The Saints won that night and the recovering city has not stopped dancing.
"At the beginning of the year we talked about the things we can and can't control," Payton said. "We talked about embracing some of the responsibility of trying to understand and give this city a little something to be proud of and give this city a reason to get fired up about going to work on Monday and some of the challenges -- there is still a lot to do -- and from an organizational standpoint. [Benson] was clear we want to be out in the front of the effort to rebuild this town. We want to be one of the major players in helping to rebuild this city.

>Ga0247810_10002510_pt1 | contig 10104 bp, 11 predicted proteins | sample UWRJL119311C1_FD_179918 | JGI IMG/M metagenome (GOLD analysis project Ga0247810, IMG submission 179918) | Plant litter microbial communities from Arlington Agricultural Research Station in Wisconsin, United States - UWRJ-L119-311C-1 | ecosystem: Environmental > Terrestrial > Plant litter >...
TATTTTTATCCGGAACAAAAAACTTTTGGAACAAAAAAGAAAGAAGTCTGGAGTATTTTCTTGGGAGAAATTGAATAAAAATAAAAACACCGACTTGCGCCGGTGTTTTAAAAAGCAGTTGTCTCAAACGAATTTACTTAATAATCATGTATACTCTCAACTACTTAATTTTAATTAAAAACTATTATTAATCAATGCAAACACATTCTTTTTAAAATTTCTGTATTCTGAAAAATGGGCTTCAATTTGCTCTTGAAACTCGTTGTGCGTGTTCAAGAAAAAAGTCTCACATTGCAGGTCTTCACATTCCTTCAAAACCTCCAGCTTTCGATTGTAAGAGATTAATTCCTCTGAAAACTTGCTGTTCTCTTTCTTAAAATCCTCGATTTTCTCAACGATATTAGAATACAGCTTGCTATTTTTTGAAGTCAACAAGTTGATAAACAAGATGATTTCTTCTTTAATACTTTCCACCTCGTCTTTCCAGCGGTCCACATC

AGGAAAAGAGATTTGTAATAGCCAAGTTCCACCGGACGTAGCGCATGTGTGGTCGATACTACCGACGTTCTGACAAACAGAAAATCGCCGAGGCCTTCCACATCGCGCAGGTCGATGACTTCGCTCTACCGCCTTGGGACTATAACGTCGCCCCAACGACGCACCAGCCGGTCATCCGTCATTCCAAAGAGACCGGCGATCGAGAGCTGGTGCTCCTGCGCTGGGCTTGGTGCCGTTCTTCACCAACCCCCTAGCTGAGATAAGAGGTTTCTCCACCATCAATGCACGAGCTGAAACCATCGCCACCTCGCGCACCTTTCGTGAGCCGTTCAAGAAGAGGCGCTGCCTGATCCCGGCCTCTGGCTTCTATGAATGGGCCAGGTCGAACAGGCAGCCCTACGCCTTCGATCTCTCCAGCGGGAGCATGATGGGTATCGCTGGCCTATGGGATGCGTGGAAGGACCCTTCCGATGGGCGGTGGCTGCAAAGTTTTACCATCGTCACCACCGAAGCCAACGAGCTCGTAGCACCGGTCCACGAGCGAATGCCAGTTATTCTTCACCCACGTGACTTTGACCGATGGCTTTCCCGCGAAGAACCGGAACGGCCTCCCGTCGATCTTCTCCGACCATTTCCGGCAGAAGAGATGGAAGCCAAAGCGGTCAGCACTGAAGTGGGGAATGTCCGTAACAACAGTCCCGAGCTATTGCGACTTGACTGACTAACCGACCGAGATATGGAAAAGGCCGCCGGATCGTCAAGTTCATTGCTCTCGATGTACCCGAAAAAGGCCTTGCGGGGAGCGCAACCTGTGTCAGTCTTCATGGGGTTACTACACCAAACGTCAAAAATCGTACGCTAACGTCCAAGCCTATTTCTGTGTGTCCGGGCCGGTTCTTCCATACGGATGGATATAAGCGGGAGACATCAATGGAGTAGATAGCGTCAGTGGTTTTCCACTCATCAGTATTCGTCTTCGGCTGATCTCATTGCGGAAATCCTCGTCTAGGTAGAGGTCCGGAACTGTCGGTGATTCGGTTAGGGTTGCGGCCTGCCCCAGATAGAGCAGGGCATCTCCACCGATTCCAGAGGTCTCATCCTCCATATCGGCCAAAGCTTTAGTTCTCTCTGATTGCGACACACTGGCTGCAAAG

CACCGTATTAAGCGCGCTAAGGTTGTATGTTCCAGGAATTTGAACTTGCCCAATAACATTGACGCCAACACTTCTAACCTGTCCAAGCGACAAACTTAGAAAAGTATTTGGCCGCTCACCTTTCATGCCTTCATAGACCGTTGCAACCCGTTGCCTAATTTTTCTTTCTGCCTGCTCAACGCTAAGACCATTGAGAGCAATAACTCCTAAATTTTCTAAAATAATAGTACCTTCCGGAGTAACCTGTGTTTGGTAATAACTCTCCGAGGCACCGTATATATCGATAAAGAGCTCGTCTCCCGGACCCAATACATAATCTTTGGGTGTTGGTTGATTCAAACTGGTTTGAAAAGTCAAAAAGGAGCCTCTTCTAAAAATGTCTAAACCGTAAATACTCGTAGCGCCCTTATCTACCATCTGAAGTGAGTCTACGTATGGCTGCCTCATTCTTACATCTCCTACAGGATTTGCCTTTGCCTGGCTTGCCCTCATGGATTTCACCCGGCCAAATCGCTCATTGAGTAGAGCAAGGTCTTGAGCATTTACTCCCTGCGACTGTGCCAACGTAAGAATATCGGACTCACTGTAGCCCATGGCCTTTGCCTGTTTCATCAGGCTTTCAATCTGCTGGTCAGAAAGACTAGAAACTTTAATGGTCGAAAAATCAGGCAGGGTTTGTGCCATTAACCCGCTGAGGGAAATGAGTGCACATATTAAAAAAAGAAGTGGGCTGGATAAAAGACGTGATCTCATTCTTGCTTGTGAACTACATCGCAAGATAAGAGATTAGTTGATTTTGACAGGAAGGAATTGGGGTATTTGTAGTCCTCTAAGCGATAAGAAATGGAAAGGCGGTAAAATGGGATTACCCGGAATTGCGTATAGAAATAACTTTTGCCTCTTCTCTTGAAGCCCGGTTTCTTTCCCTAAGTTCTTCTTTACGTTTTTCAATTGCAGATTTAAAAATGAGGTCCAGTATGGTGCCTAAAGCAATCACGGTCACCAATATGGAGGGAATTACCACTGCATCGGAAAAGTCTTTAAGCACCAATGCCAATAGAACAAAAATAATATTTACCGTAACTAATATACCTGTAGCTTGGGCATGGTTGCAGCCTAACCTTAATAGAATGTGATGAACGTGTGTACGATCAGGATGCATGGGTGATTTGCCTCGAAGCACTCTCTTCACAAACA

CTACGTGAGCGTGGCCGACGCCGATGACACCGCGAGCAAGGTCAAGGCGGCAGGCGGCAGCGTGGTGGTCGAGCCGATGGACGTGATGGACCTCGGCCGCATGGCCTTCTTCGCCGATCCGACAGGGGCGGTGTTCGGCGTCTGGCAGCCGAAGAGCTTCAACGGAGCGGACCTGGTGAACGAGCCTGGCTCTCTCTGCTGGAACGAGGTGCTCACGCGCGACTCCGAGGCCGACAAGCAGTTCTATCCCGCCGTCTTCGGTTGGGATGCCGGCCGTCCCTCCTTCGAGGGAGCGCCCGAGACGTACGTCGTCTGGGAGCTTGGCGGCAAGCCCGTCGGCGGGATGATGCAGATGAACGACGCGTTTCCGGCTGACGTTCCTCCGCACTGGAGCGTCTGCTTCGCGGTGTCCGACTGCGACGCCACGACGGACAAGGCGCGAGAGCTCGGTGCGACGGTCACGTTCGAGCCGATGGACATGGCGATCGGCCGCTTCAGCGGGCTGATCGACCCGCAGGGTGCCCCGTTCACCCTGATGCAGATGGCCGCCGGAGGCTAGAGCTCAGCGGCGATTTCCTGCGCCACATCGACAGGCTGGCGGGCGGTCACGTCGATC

"Well, the first thing we can do is begin to play better, win games and, sure, there's going to be a lot of individual efforts charitable-wise and visits and all those things, but it goes back to the football. That's something that can help, too."
There is a very good chance the egomaniacal Parcells might not have been able to do this, or even the alternately stoic and folksy Joe Gibbs. Few men could have mixed the football and rebuilding and made it all work.
In the first hire of Mickey Loomis's career -- only the most important coaching hire anywhere in years -- he just might have gotten it right.